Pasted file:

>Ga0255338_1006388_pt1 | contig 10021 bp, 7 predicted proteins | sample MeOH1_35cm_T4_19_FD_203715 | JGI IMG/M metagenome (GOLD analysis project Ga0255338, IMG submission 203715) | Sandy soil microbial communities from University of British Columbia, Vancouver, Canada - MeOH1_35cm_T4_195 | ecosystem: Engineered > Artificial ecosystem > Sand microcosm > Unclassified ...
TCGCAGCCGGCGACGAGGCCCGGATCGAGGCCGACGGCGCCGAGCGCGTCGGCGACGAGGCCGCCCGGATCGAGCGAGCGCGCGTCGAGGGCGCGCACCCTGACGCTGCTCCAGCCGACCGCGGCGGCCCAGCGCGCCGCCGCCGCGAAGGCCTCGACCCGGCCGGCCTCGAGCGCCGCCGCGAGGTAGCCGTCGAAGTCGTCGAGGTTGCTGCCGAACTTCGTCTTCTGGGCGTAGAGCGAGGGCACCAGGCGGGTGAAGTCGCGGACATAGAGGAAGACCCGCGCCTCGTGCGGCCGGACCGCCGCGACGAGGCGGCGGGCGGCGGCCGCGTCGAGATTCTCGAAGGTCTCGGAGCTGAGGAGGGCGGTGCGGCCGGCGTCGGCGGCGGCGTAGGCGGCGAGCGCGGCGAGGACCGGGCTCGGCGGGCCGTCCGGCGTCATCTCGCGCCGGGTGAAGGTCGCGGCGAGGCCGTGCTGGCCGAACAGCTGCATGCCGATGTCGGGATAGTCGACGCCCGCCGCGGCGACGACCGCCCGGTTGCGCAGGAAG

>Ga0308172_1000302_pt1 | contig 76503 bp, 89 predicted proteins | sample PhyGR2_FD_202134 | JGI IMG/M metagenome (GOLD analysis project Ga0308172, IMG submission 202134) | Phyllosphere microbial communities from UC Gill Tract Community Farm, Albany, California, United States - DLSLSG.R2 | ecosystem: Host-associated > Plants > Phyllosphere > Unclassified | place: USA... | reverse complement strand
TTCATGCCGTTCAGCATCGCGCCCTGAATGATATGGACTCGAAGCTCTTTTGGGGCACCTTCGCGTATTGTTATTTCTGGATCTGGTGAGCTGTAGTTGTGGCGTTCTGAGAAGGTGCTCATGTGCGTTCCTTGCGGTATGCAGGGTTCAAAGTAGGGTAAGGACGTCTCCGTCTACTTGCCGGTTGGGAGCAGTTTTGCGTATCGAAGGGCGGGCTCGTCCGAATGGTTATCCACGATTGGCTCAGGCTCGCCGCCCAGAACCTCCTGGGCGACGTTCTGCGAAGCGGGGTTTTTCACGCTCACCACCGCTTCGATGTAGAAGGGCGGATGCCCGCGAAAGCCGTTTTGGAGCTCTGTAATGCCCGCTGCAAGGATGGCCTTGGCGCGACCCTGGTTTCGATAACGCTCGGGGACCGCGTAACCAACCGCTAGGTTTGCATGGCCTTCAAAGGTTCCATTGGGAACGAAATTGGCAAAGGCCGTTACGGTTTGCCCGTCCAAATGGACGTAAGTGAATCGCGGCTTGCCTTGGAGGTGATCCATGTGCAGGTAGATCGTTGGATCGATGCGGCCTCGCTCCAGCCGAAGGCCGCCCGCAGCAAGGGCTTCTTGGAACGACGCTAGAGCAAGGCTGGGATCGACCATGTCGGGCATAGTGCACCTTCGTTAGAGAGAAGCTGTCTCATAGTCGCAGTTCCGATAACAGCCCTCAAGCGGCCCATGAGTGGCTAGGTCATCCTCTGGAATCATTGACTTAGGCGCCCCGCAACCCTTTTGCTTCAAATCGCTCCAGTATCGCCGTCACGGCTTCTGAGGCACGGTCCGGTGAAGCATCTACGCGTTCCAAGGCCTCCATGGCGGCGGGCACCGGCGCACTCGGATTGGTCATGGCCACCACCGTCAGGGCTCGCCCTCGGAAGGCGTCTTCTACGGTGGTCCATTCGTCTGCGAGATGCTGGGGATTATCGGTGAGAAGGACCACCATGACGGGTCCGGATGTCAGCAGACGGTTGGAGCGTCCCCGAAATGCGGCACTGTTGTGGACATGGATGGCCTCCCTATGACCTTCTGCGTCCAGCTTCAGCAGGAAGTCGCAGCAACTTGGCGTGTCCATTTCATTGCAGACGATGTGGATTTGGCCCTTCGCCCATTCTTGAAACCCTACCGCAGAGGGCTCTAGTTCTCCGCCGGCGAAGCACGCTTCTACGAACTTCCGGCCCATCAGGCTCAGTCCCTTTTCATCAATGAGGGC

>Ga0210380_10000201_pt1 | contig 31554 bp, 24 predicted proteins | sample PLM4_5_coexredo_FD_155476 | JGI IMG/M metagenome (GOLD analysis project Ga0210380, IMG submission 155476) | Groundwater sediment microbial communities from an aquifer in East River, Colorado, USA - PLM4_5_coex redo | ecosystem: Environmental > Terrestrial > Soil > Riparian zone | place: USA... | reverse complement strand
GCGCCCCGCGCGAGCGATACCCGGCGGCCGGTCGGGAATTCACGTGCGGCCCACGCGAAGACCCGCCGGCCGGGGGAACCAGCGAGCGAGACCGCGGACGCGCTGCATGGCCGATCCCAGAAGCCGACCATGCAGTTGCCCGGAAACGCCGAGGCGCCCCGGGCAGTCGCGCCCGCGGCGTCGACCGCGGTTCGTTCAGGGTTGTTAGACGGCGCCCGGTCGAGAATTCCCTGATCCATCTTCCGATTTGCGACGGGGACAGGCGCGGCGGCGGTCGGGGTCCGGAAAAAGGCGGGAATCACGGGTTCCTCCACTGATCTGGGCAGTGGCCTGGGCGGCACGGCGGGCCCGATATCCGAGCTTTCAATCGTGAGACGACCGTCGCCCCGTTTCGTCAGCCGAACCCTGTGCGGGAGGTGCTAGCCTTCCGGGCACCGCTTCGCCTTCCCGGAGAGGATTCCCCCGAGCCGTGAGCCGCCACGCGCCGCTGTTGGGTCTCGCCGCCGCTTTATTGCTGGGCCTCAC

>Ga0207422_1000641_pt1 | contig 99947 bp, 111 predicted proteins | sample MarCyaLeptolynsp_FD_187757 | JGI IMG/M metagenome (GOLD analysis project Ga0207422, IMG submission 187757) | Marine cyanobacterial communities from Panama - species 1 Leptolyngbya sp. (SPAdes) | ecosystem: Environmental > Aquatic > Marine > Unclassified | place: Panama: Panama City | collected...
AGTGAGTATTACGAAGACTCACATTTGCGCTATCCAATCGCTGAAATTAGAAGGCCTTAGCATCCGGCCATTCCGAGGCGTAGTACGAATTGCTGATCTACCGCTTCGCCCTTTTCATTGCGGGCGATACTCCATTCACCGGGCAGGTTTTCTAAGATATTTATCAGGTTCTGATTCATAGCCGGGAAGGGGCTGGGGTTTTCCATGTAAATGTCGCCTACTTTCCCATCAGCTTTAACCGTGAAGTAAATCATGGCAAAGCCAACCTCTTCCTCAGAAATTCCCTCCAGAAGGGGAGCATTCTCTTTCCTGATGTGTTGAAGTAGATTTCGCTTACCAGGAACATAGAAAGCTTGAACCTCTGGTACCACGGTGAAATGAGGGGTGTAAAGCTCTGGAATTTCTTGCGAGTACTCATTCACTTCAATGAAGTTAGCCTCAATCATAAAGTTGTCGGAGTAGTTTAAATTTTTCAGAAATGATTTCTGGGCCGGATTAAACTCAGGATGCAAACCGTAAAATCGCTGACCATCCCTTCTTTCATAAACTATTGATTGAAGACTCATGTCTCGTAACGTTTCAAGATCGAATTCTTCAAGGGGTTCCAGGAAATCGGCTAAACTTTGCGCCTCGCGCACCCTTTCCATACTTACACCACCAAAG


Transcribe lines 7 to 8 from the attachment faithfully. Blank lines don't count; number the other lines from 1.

>Ga0207422_1000641_pt1 | contig 99947 bp, 111 predicted proteins | sample MarCyaLeptolynsp_FD_187757 | JGI IMG/M metagenome (GOLD analysis project Ga0207422, IMG submission 187757) | Marine cyanobacterial communities from Panama - species 1 Leptolyngbya sp. (SPAdes) | ecosystem: Environmental > Aquatic > Marine > Unclassified | place: Panama: Panama City | collected...
AGTGAGTATTACGAAGACTCACATTTGCGCTATCCAATCGCTGAAATTAGAAGGCCTTAGCATCCGGCCATTCCGAGGCGTAGTACGAATTGCTGATCTACCGCTTCGCCCTTTTCATTGCGGGCGATACTCCATTCACCGGGCAGGTTTTCTAAGATATTTATCAGGTTCTGATTCATAGCCGGGAAGGGGCTGGGGTTTTCCATGTAAATGTCGCCTACTTTCCCATCAGCTTTAACCGTGAAGTAAATCATGGCAAAGCCAACCTCTTCCTCAGAAATTCCCTCCAGAAGGGGAGCATTCTCTTTCCTGATGTGTTGAAGTAGATTTCGCTTACCAGGAACATAGAAAGCTTGAACCTCTGGTACCACGGTGAAATGAGGGGTGTAAAGCTCTGGAATTTCTTGCGAGTACTCATTCACTTCAATGAAGTTAGCCTCAATCATAAAGTTGTCGGAGTAGTTTAAATTTTTCAGAAATGATTTCTGGGCCGGATTAAACTCAGGATGCAAACCGTAAAATCGCTGACCATCCCTTCTTTCATAAACTATTGATTGAAGACTCATGTCTCGTAACGTTTCAAGATCGAATTCTTCAAGGGGTTCCAGGAAATCGGCTAAACTTTGCGCCTCGCGCACCCTTTCCATACTTACACCACCAAAG